A couple of years ago, right about now, I received a card from a woman I had never met. She wrote: "Every Thanksgiving, I choose somebody I'm thankful for. This year, It's you."
She said my columns introduced her to a lot of nice people she otherwise wouldn't have met. As is my custom, I shamelessly accepted credit, even though we all know I am merely the typist.
Her note meant so much to me that I decided I would follow her lead, pass that glow on to somebody else the following year. Then I never did it, as is my other custom.
If the road to hell is paved with good intentions, my name surely must appear on most of the bricks.
For instance, I was thinking of sending a note to Joe Hale. President of the Cinergy Foundation, he's a former teacher and now a certifiable Fourth Street suit. I'm not sure exactly what all he does for his company, but I know that it involves giving away millions of dollars after probably zillions of complicated proposals.
Anyway, I told him about a letter from a woman at St. Joseph Children's Treatment Center in Dayton, which provides "therapeutic care to the most damaged and violated kids in the community." She said the agency's Hamilton County office could really use some suitcases for their foster children.
"People may not realize how a simple suitcase could make such a difference for a young person whose life is all about migration," she wrote. "They frequently travel from place to place with their belongings in a garbage bag."
On hands and knees
Kids, abused, then shuffled from place to place, probably don't have a lot of stuff. Clothes, maybe some pictures. A book bag. Little kids might have toys. Whatever has survived their various moves must be very dear to them.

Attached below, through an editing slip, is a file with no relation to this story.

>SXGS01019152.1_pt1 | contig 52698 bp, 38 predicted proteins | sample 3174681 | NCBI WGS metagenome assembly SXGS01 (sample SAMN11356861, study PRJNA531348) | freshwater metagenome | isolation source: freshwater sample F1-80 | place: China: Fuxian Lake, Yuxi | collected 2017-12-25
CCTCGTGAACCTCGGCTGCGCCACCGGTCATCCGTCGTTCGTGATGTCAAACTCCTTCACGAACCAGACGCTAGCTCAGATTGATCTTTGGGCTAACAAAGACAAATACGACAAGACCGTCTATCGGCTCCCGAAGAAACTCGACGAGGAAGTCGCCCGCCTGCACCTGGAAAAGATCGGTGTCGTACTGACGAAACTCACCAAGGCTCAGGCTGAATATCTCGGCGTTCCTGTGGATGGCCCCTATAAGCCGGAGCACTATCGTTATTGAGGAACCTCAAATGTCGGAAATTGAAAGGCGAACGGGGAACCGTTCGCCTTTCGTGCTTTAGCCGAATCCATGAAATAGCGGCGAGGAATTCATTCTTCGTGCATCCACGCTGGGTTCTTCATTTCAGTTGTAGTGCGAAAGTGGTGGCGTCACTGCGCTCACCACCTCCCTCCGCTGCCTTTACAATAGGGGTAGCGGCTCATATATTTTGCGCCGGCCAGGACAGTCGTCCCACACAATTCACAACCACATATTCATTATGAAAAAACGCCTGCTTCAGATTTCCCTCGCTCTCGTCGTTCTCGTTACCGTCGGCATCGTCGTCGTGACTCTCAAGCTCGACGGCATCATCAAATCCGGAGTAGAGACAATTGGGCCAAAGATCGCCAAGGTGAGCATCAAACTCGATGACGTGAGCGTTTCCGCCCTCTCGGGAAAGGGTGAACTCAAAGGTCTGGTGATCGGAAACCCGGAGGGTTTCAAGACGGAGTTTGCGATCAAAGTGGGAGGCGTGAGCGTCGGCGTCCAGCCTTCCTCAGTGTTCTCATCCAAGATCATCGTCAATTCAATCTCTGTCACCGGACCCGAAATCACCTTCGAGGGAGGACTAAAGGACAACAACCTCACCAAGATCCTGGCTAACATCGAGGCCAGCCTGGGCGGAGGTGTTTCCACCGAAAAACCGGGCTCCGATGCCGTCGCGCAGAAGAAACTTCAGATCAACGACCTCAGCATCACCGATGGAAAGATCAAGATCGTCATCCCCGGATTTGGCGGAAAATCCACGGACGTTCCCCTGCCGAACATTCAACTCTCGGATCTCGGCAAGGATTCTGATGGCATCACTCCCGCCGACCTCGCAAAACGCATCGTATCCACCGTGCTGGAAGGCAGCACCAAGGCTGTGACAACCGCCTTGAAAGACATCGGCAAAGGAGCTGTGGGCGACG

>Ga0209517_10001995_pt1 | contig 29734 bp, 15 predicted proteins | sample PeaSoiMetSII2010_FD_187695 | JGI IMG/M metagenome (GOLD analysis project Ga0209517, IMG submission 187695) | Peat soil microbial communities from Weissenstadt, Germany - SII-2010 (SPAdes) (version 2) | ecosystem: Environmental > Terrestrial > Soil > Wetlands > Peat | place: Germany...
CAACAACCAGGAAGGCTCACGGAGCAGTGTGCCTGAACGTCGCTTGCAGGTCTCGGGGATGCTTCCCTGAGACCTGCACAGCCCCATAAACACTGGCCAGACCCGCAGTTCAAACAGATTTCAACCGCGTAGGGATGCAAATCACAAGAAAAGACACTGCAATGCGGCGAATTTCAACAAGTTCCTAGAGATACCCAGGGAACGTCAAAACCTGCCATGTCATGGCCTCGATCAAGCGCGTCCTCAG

Then they have to shove it into a garbage bag. And arrive at the new place, carrying it.
How must that feel?
I told myself that I was just chatting with Joe about that letter, thinking aloud about a possible column. It was not what you might call a formal proposal.
That's what I told myself. Even though I knew that two years ago when I wrote about some people who needed a freezer, he fitted them up with a new one. It arrived without a logo on the side, and he didn't send out a news release announcing his good works.
I meant to send him a note.
An hour after I told him about the kids at St. Joseph's, he called to say he had "found" a hundred duffle bags. "Canvas and leather," he said. "They're cool."
Found them, Joe? Along the roadside? In the back seat of your car?
"Hey," he said, "no big deal." He spent an hour or so making calls to see what he could find. And he figured that kids probably would like to arrive at a new destination with a battered suitcase about as much as they'd like arriving with a garbage bag.
Canvas and leather duffle bags. Cool ones.
Hey, Joe, big deal.
Joe Hale is a handsome guy, fit, a runner. He won't mind, I'm sure, if I say that he looks very good in his Fourth Street suit. But I'll bet he never looked better than he did crawling around on his hands and knees with a tape measure, trying to find space for a freezer in the basement of a tenement building. Or fending off a meeting or six while he was shopping for duffle bags.
Dear Joe: Every Thanksgiving, starting now, I choose somebody I'm grateful for. This year it's you.
Laura Pulfer's column appears Sundays, Tuesdays and Thursdays. E-mail her at firstname.lastname@example.org, call 768-8393, or fax at 768-8340. She can be heard Mondays on WVXU radio (91.7 FM) and as a commentator on National Public Radio's Morning Edition. Her new book, I Beg to Differ, a collection of her most popular columns and commentaries, is available at (800) 852-9332.